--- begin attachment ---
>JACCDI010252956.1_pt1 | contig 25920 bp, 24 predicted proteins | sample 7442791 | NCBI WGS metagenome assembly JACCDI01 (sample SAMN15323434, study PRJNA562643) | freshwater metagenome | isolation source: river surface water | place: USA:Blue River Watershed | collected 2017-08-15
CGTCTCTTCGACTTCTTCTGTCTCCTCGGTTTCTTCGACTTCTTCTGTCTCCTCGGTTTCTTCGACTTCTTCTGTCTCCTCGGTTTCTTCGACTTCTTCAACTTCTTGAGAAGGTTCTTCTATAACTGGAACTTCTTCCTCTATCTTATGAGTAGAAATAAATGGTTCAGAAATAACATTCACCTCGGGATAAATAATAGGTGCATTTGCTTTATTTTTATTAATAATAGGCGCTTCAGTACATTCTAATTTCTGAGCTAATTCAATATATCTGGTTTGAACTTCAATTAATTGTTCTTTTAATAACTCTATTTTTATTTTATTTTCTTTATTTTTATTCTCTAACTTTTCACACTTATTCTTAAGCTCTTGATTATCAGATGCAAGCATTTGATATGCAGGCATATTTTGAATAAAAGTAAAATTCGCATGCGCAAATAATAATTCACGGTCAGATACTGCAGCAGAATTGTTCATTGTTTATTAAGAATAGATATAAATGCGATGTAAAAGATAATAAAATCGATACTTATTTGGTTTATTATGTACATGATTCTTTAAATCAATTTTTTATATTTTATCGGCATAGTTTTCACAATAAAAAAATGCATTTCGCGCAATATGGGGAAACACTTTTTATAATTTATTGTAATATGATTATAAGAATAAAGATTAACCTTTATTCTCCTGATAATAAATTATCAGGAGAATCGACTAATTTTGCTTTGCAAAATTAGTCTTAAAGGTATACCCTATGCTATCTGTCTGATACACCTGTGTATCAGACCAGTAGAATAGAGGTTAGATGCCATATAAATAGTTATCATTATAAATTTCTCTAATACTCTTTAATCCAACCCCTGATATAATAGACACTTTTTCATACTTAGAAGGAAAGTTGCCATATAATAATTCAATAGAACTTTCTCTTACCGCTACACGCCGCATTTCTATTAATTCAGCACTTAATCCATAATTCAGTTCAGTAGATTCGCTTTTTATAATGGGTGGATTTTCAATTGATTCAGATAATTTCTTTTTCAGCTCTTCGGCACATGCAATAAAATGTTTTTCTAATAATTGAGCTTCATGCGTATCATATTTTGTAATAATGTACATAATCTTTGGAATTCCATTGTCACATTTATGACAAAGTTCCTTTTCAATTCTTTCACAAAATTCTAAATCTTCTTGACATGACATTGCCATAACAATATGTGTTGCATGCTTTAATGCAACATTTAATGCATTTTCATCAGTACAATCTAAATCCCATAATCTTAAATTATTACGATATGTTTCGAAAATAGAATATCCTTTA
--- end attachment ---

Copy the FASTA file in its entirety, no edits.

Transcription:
>JACCDI010252956.1_pt1 | contig 25920 bp, 24 predicted proteins | sample 7442791 | NCBI WGS metagenome assembly JACCDI01 (sample SAMN15323434, study PRJNA562643) | freshwater metagenome | isolation source: river surface water | place: USA:Blue River Watershed | collected 2017-08-15
CGTCTCTTCGACTTCTTCTGTCTCCTCGGTTTCTTCGACTTCTTCTGTCTCCTCGGTTTCTTCGACTTCTTCTGTCTCCTCGGTTTCTTCGACTTCTTCAACTTCTTGAGAAGGTTCTTCTATAACTGGAACTTCTTCCTCTATCTTATGAGTAGAAATAAATGGTTCAGAAATAACATTCACCTCGGGATAAATAATAGGTGCATTTGCTTTATTTTTATTAATAATAGGCGCTTCAGTACATTCTAATTTCTGAGCTAATTCAATATATCTGGTTTGAACTTCAATTAATTGTTCTTTTAATAACTCTATTTTTATTTTATTTTCTTTATTTTTATTCTCTAACTTTTCACACTTATTCTTAAGCTCTTGATTATCAGATGCAAGCATTTGATATGCAGGCATATTTTGAATAAAAGTAAAATTCGCATGCGCAAATAATAATTCACGGTCAGATACTGCAGCAGAATTGTTCATTGTTTATTAAGAATAGATATAAATGCGATGTAAAAGATAATAAAATCGATACTTATTTGGTTTATTATGTACATGATTCTTTAAATCAATTTTTTATATTTTATCGGCATAGTTTTCACAATAAAAAAATGCATTTCGCGCAATATGGGGAAACACTTTTTATAATTTATTGTAATATGATTATAAGAATAAAGATTAACCTTTATTCTCCTGATAATAAATTATCAGGAGAATCGACTAATTTTGCTTTGCAAAATTAGTCTTAAAGGTATACCCTATGCTATCTGTCTGATACACCTGTGTATCAGACCAGTAGAATAGAGGTTAGATGCCATATAAATAGTTATCATTATAAATTTCTCTAATACTCTTTAATCCAACCCCTGATATAATAGACACTTTTTCATACTTAGAAGGAAAGTTGCCATATAATAATTCAATAGAACTTTCTCTTACCGCTACACGCCGCATTTCTATTAATTCAGCACTTAATCCATAATTCAGTTCAGTAGATTCGCTTTTTATAATGGGTGGATTTTCAATTGATTCAGATAATTTCTTTTTCAGCTCTTCGGCACATGCAATAAAATGTTTTTCTAATAATTGAGCTTCATGCGTATCATATTTTGTAATAATGTACATAATCTTTGGAATTCCATTGTCACATTTATGACAAAGTTCCTTTTCAATTCTTTCACAAAATTCTAAATCTTCTTGACATGACATTGCCATAACAATATGTGTTGCATGCTTTAATGCAACATTTAATGCATTTTCATCAGTACAATCTAAATCCCATAATCTTAAATTATTACGATATGTTTCGAAAATAGAATATCCTTTA